Thank you, Bishop for that question. I totally agree with you. Africa is a continent 55 countries. And these countries are divided by what you would be calling almost colonial languages there is there the English speaking countries, the Portuguese speaking countries, the French speaking countries, then Arabic, you know, and in, in Ethiopia, which keeps a bit different. But 55 countries with a population of 1.3 billion people billion with V with a B 1.3. And they still us that 40% of that population are youth. They are young people 40% of that population are young people. Where are these young people? They are either in primary school, in high schools, or they're in universities. This is where this 40% population is. But it will be of interest, especially at the level where we speak now as African University to say home so the 55 countries must be ready then for these 40% population. No, they are not there. 55 countries are still struggling. They are not. Let me give you a clue. The whole continent as a slightly 1250 universities 1250 universities, Africa University is one of those 1000. And the worst part of it is that this is both private and public and instead universities. Now where we are in Zimbabwe, we have only 24 universities as a country. And of the 24. Universities, five private, the rest are state universities. They are government sponsored of the five private Africa University is the first private university in Zimbabwe. In fact, we better put it Clary it is the first Christian private university because there are also other individual universities. So when you think about it, Africa University then provides us with an opportunity to be able to say what is it that we are offering? We are private by We are Christian. And we are not just Christian. We also Pan African Bishop, you're right. The founders of this university had the desire to call their 55, then they were 50 countries to call them together. And Africa University was seen as a clarion call institution, where then African students coming from the 55 countries could gather. As we speak now, we have managed to gather almost 31 countries in the continent of Africa University, that one currently, if you were to come on campus, you will experience around 23 of those countries that go our students are sitting for exams. Why was this necessary? It was necessary because, first with our Christian mandate, go into the world and make disciples. We believe that even in higher education, we are making disciples for the Kingdom. And no one listening shouldn't be encouraged about this. We are not talking about just the credential, rising students providing certificates and degrees. We are also interested with their well holistic well being, their fiscal, their spiritual, and emotional. And this is well understood, because the founding programs in the university was, was focused on holistic wellbeing, the mind, the body, and the soul. And that's why we started with a Bachelor of divinity with a Bachelor of Science in agriculture, and as well as the Bachelor of Education. So we need an education, we needed food, we needed spiritual food. Where are we now, this mandate has not stopped the Pan African spirit, it keeps calling us back. Their spirit calls us back to go to their founding fathers, and say, what else do we need to do? A bishop before you came in, I was talking to Dr. Brown. And I said, it's very interesting what technology can do. And that's where the future of Africa universities line when we are inviting students on campus, we wanted to thank the Board of Directors of Africa University who have continued to invest in technology, so that we are able to see how much we can reach the students in other regions in the continent, who can continue Oh can also learn online, while they find it difficult either to fly to Zimbabwe, because Zimbabwe because of a that the geopolitical issues are because it is really expensive, you know, and yet what they need is the internet and laptop, and they will be ready to go. So this is the kind of the future of education that Africa University is now embracing. So we believe that our business has been declared fish have you made reference to the 30th anniversary, it was a major celebration. And we celebrated that for 30 years, we laid the foundation, as I say, to do remind operation, indeed, if the Lord Jesus Christ, the 3030 year, age and his ministry was beginning then then Africa inverse, this mission has just started. And we are looking into the next day for the for the ticket, and we feel like we are ready to launch on. And of course, with the leadership of Bishop Trimble and this kind of podcast, we are making it known to everyone just to be encouraged that if you are part and parcel of Africa University, then you are transforming the continent noticing that we're not there with your student, that 55 countries are being transformed.Bishop Julius Trimble:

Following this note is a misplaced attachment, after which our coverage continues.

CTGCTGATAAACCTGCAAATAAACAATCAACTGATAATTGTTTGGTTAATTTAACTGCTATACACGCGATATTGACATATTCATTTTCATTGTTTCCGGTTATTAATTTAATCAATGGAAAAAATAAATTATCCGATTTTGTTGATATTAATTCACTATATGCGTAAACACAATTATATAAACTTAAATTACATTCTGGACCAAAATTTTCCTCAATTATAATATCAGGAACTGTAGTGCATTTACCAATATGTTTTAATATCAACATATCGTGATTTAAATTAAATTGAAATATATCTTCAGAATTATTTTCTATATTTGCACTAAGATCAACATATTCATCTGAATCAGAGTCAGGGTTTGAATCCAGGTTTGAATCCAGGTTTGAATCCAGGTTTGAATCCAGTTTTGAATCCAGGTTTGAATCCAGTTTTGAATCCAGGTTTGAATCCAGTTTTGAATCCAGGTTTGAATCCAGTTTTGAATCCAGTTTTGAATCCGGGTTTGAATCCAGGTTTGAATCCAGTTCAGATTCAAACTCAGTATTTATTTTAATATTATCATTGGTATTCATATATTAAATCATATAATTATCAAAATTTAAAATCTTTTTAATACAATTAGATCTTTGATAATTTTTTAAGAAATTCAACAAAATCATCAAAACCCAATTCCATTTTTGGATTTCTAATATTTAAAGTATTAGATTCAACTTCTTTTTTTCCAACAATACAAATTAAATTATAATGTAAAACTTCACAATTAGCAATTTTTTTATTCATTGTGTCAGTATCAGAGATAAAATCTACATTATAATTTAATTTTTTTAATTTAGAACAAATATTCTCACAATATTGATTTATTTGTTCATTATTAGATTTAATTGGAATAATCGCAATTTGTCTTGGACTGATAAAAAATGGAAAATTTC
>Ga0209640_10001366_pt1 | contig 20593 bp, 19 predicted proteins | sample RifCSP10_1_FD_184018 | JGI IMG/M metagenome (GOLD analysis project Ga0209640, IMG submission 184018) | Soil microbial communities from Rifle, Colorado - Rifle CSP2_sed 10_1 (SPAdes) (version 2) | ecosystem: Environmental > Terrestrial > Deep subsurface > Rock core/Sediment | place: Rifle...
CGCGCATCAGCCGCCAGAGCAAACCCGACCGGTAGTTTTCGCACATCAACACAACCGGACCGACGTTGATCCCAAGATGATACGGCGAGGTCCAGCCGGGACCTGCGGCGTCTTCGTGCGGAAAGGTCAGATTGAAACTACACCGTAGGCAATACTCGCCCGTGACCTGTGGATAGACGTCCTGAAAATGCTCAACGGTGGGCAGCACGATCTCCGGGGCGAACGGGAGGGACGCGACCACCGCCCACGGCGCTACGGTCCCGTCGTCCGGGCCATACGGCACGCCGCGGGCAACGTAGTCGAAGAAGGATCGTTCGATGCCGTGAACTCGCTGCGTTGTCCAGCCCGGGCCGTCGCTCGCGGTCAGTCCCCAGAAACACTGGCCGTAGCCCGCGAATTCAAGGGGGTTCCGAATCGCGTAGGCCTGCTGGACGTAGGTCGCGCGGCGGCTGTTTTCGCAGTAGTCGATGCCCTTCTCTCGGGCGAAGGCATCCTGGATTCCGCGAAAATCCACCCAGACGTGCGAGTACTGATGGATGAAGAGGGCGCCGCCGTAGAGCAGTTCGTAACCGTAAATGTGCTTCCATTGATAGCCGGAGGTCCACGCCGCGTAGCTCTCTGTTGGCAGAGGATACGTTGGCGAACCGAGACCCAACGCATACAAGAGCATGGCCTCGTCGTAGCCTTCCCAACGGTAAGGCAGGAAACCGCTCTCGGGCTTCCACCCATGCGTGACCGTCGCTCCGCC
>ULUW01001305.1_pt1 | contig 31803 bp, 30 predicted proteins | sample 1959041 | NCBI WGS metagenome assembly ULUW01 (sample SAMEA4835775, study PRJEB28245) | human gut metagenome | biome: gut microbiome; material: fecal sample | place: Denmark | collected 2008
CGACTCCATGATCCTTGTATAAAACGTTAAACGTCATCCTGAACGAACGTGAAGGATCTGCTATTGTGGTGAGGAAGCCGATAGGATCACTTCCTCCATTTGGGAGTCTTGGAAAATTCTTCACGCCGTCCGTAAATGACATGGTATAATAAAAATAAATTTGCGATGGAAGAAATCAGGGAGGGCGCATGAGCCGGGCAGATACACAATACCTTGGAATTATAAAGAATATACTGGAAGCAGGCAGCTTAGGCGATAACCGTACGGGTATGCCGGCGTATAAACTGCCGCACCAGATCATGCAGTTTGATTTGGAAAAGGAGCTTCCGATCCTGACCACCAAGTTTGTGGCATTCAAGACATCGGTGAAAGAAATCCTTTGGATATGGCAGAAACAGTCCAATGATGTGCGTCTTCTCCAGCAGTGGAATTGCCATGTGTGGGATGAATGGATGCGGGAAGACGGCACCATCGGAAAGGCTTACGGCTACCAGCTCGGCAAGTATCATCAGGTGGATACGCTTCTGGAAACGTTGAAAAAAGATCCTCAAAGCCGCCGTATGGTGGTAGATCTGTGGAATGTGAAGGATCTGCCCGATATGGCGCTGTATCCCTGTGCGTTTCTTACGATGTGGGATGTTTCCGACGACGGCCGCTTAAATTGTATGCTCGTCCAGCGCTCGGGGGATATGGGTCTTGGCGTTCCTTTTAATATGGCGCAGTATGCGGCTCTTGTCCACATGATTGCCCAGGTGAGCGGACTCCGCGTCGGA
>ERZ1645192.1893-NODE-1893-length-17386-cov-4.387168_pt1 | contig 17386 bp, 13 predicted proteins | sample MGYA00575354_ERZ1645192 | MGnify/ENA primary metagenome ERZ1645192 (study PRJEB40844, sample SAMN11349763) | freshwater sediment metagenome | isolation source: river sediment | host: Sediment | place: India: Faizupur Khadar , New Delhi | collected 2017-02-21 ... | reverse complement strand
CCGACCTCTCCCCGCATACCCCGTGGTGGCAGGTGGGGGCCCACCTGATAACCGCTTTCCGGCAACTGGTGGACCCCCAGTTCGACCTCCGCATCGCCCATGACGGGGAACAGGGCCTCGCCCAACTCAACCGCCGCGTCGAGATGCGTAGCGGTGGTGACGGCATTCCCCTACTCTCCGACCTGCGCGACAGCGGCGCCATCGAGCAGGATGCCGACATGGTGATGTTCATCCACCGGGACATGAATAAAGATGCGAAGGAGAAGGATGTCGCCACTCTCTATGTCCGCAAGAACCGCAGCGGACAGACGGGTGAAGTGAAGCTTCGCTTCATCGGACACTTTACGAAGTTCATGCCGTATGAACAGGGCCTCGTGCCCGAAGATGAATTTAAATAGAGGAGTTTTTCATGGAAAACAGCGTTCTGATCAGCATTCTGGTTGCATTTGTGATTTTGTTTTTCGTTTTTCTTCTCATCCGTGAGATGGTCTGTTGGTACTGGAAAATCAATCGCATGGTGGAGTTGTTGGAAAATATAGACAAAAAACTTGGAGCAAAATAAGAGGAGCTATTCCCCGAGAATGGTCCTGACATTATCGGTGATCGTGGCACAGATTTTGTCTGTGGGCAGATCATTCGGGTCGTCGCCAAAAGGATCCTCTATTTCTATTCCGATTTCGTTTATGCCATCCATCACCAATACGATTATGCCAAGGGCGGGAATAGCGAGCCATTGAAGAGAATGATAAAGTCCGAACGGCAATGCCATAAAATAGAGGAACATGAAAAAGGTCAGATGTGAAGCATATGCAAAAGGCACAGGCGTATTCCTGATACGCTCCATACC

Great, great. I think the African University website is x is exciting. And I hope you will continue to invest in your website because people all across the globe can find out about African University and see some kind of interactive videos that really highlight the students. It seems like Student Life is very, very important to you, as the Vice Chancellor, and as both as as a theologian and an academic Domitian and ethicist. But, but it seems you really have a good pick this up at the anniversary, how much the students love, love you as a leader, what why students so important in particularly at this time and in the history of the globe.Rev. Professor Peter Mageto: